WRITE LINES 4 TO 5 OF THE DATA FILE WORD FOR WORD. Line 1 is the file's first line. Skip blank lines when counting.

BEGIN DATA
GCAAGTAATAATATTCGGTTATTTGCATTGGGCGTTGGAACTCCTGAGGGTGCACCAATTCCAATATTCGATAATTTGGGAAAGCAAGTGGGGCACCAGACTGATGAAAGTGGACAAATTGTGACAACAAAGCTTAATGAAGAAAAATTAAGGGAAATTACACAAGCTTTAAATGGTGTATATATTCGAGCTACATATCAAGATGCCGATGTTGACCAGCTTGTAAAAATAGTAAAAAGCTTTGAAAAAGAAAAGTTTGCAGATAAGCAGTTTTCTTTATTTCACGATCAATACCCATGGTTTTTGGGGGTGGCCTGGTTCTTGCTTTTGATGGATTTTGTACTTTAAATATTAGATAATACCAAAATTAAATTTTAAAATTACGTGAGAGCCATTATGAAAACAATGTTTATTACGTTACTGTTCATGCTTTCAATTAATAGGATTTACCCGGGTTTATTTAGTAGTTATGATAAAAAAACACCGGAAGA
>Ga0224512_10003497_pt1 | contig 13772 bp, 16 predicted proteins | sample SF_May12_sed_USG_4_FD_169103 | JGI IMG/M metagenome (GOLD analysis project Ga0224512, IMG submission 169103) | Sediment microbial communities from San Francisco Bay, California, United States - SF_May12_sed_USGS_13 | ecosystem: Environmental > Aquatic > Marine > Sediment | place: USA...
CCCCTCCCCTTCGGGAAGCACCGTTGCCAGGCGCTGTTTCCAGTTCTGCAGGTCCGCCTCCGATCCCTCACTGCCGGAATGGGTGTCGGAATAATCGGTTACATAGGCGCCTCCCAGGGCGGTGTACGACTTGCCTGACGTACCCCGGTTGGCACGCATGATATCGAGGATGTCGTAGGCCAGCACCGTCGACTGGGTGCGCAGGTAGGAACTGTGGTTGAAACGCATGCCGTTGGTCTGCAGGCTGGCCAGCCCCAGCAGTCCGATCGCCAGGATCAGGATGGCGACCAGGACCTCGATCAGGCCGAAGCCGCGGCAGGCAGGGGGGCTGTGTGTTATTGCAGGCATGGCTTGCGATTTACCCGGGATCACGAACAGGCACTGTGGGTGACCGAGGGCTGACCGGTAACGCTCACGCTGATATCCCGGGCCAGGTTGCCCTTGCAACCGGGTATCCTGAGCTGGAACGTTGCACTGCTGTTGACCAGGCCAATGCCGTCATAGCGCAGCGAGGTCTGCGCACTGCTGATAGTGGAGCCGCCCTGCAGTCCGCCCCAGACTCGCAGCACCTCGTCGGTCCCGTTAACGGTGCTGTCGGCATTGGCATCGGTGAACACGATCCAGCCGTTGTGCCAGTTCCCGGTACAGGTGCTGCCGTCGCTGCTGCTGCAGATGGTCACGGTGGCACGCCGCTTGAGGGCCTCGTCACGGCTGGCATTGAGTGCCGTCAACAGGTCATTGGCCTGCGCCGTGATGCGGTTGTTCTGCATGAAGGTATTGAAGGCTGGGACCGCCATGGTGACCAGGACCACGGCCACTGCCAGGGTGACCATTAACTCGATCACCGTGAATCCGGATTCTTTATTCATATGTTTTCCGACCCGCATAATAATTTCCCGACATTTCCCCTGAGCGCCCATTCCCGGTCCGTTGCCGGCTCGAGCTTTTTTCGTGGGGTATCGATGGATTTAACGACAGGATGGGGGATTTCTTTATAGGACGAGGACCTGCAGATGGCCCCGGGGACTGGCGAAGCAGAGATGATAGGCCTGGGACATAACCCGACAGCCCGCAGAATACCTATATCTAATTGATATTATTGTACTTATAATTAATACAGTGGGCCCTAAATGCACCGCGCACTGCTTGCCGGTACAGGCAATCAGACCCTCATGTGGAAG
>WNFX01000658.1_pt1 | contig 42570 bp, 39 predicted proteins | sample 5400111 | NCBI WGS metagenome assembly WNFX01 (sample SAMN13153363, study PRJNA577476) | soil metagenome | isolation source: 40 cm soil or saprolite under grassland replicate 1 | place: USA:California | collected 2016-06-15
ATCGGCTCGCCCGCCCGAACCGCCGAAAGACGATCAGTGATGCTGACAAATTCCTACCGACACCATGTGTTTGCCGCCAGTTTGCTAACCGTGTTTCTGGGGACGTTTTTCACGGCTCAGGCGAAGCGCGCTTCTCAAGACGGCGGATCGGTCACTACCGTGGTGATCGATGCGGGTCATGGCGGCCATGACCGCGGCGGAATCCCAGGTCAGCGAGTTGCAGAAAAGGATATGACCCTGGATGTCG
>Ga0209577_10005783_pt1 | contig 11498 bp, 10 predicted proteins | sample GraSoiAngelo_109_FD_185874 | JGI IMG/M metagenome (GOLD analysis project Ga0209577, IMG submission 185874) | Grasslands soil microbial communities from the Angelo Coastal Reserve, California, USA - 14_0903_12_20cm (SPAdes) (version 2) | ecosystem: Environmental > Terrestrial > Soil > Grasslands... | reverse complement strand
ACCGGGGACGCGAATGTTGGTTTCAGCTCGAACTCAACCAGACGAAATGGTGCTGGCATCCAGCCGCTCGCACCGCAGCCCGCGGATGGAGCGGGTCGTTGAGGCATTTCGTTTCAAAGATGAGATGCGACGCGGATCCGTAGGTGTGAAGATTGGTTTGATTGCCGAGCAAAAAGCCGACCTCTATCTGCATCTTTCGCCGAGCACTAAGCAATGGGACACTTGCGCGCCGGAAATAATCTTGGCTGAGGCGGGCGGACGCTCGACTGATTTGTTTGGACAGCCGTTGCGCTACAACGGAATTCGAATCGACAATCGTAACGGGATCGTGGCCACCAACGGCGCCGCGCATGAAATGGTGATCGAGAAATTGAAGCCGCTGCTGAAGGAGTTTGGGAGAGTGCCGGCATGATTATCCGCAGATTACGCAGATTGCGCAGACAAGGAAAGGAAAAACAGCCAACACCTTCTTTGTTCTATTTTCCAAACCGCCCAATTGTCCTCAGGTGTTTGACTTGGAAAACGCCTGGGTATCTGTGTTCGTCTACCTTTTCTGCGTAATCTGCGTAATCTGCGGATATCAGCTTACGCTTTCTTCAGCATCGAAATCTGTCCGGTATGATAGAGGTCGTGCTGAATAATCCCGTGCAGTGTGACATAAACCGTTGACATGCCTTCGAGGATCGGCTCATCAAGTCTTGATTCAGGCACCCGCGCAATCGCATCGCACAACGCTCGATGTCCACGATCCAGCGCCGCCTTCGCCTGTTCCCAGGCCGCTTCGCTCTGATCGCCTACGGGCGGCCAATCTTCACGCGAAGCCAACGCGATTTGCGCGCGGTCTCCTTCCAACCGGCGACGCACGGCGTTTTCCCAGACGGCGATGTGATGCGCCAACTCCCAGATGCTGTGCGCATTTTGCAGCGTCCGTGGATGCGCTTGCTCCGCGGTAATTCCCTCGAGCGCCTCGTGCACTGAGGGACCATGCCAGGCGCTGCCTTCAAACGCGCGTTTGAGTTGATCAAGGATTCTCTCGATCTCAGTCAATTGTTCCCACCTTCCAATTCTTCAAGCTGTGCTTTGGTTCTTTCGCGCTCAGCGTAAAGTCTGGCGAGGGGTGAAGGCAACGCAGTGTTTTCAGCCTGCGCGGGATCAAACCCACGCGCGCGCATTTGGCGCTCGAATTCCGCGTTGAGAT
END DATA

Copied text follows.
>WNFX01000658.1_pt1 | contig 42570 bp, 39 predicted proteins | sample 5400111 | NCBI WGS metagenome assembly WNFX01 (sample SAMN13153363, study PRJNA577476) | soil metagenome | isolation source: 40 cm soil or saprolite under grassland replicate 1 | place: USA:California | collected 2016-06-15
ATCGGCTCGCCCGCCCGAACCGCCGAAAGACGATCAGTGATGCTGACAAATTCCTACCGACACCATGTGTTTGCCGCCAGTTTGCTAACCGTGTTTCTGGGGACGTTTTTCACGGCTCAGGCGAAGCGCGCTTCTCAAGACGGCGGATCGGTCACTACCGTGGTGATCGATGCGGGTCATGGCGGCCATGACCGCGGCGGAATCCCAGGTCAGCGAGTTGCAGAAAAGGATATGACCCTGGATGTCG